Minority Health Conference: Genes, Race and Medicine
... • Treat all people of one racial, ethnic, national
or other group as though they are all the same with
respect to all important health determinants
– Differences (genetic, cultural and otherwise)
between individuals within groups are ignored
• Who are the Hispanics?
• Who are the Asians???
Overview of Social Epidemiology
... • Etiologically heterogeneous; common feature is
high blood glucose due to altered insulin
secretion and insulin resistance
• Patients still produce insulin but are unable to
respond effectively to it
• Patients are typically obese
I-4 Statistical genetics, disease biology, and drug discovery
... catalogues of genetic susceptible loci that are linked to human diseases. However, little is known
regarding how to develop methodology to integrate large-scale human genetic study results with
diverse biological resources, to which statistical genetics should contribute. We have developed
such meth ...
... Measuring Mortality
• Life Expectancy
• It is an AVERAGE.
• Pollution levels, conflict, occupation, shelter, food,
medical facilities, income, literacy.
• You can split the total population into different groups
(cohorts) to compare some of these differences within a
• Rich v poor, urba ...
... Childhood illnesses &
... and political. Elimination health disparities is complex:
• Insurance coverage, access or quality of care
• Intertwined with race, social class and gender relations
• Providing equity involves health plan purchaser, payers, and
providers of care
What we know: Inequities result in loss of productivit ...
IDSP Module 7
... terms of crude age-adjusted or age-specific
mortality rates (such as infant mortality
rates, mortality for children under 5, or
maternal mortality rates), disease-specific
morbidity rates, and life expectancy at
LOYOLA COLLEGE (AUTONOMOUS), CHENNAI – 600 034
... 11. Discuss the three versions of Friedson’s sick role
12. Explain the professional model of health care delivery.
13. Critically analyse Parson’s sick role theory.
14. Explain illness as lived experience.
15. Write a note on the development of modern hospital.
16. Elucidate the social dimensions of ...
Demography and Disease
... A. A short history of demography and disease
B. Architecture of the global public health regime
C. Why infectious disease is a global threat?
D. People on the move and the things they carry
II. Short history of demography and disease
A. Spread of disease result of human “progress”
B. Classic example ...
The University of Texas at Brownsville & Department of Mathematics
... Title: Complexity and Epidemics: The Case of Influenza
Abstract: Disease dynamics are intimately connected to biological, environmental and social
processes over multiple time scales and levels of social and biological organization. Further, in a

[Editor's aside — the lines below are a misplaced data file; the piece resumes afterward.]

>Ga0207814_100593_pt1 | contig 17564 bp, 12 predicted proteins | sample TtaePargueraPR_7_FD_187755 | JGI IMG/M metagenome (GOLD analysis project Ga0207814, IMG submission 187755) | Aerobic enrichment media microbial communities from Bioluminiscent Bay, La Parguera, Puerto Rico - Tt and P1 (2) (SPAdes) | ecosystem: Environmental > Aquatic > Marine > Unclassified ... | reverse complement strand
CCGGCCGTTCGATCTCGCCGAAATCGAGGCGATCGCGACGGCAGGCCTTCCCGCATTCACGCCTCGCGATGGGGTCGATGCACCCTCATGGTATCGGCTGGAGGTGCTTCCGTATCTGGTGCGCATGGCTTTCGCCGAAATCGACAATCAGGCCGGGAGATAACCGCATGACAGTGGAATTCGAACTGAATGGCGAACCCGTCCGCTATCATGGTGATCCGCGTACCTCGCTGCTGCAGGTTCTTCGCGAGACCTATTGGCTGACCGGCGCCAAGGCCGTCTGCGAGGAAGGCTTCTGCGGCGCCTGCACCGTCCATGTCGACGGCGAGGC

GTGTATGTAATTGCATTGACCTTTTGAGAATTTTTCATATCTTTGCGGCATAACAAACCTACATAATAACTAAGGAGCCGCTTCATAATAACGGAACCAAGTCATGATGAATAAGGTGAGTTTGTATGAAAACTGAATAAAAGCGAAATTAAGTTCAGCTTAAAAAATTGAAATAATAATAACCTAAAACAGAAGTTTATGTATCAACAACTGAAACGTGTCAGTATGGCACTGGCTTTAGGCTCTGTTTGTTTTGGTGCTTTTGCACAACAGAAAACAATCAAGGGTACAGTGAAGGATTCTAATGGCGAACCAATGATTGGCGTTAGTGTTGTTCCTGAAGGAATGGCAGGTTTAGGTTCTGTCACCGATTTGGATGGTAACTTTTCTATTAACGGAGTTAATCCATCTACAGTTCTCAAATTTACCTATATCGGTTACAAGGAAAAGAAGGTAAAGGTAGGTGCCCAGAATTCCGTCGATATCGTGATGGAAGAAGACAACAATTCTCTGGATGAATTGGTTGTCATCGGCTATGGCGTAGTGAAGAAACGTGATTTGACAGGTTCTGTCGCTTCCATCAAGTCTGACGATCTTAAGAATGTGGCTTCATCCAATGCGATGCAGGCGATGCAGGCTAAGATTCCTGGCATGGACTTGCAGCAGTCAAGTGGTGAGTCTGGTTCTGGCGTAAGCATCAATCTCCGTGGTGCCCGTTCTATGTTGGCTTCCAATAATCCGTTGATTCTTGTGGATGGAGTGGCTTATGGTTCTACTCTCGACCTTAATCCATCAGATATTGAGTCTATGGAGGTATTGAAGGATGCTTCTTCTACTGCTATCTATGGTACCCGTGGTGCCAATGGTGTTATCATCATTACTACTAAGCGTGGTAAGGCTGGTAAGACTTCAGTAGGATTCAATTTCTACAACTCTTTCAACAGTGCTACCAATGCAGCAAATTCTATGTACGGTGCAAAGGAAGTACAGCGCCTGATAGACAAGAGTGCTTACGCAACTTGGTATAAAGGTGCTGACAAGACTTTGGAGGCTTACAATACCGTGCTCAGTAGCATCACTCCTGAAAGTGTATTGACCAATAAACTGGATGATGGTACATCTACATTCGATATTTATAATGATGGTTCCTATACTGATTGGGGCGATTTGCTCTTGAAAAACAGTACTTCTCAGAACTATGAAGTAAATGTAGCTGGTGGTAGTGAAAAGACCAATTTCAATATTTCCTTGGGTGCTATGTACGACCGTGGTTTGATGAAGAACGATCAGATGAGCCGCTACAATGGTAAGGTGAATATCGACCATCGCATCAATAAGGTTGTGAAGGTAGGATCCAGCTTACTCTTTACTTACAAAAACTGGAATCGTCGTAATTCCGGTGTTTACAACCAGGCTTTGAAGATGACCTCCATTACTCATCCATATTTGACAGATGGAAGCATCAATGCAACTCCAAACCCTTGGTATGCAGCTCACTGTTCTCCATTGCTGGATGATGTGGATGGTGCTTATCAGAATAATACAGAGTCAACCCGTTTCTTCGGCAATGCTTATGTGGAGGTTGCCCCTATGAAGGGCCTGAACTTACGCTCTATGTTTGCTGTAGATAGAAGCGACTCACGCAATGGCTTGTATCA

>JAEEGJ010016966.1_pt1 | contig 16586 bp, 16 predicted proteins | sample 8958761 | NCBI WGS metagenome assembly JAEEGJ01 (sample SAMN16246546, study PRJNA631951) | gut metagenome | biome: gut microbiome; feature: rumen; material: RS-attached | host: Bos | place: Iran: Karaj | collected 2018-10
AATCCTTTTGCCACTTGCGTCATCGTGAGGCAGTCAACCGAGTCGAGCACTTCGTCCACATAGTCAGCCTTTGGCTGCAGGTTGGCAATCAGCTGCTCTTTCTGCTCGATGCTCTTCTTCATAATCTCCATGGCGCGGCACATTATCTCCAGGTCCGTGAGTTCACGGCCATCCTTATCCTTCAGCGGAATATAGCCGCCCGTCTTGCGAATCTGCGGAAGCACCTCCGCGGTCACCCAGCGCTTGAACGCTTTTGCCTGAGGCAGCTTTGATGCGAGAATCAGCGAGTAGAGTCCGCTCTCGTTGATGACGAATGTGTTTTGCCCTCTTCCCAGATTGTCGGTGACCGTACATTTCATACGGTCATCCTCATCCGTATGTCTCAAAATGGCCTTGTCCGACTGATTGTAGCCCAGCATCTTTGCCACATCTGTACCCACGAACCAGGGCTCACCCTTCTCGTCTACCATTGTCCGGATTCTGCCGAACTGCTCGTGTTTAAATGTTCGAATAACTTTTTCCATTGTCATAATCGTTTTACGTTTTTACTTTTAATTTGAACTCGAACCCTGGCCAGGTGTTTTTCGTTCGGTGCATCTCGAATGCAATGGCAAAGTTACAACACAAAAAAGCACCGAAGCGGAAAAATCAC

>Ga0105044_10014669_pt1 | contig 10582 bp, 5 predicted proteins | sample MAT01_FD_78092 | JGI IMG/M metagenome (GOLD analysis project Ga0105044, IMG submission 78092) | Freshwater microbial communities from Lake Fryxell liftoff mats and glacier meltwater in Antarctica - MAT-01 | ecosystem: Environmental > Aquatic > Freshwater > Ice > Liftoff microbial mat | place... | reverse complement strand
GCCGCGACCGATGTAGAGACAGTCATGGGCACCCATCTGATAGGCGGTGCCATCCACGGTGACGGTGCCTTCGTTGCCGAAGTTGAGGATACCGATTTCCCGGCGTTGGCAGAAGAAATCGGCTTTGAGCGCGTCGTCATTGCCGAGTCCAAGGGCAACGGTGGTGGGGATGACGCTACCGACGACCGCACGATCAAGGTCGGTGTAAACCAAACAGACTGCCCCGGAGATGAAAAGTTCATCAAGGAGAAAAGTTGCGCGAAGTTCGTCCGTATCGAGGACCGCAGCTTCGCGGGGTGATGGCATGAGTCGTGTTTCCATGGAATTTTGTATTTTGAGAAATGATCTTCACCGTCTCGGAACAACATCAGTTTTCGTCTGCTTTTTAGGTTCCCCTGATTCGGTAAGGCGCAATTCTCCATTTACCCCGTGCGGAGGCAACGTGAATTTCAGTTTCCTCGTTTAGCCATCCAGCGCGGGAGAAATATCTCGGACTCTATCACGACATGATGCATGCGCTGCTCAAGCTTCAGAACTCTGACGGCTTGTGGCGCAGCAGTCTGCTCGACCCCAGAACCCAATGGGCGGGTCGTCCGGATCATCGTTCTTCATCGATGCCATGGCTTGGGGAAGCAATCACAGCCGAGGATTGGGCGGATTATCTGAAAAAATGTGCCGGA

highly interconnected world, epidemic outbreaks becom ...
CHS 232a - College of Micronesia
... Define confidentiality and explain why it is important for all health workers to
Demonstrate 3 techniques for establishing rapport with a patient.
Identify the location and function of organs affected by each of the core diseases.
Describe how each disease causes dysfunctio ...
HEALTH AND MEDICINE
... HEART ATTACK
CHRONIC LIVER DISEASE
Issues in Australian Health Care
... support for people who already suffer from a
disease or illness.
• It aims to improve the quality of life of the
• Think of an example for this.
Chapter 11 Study Guide Vocabulary: Gene pool allele frequency
... 3. Describe a population that has a normal distribution of height.
4. Name three different forms of natural selection with respect to distribution of traits
(also draw the curves).
5. Is natural selection the only means by which things evolve?
6. Distinguish between gene flow and genetic drift.
7. D ...
Race and health
Race and health refers to the relationship between individual health and one's race and ethnicity. Differences in health status, health outcomes, life expectancy, and many other indicators of health in different racial and ethnic groups is well documented, referred to as health disparities. Race is a complex concept, and the two major competing theories of race use biological definitions and social construction to define racial difference. Although this relationship can vary depending on the definitions used, race is generally used in the context of health research as a fluid concept to group populations of people according to various factors that include but are not limited to ancestry, social identity, visible phenotype, and genetic makeup. Determinants of health include environmental, social, and genetic factors, as well as the person's individual characteristics and behaviors.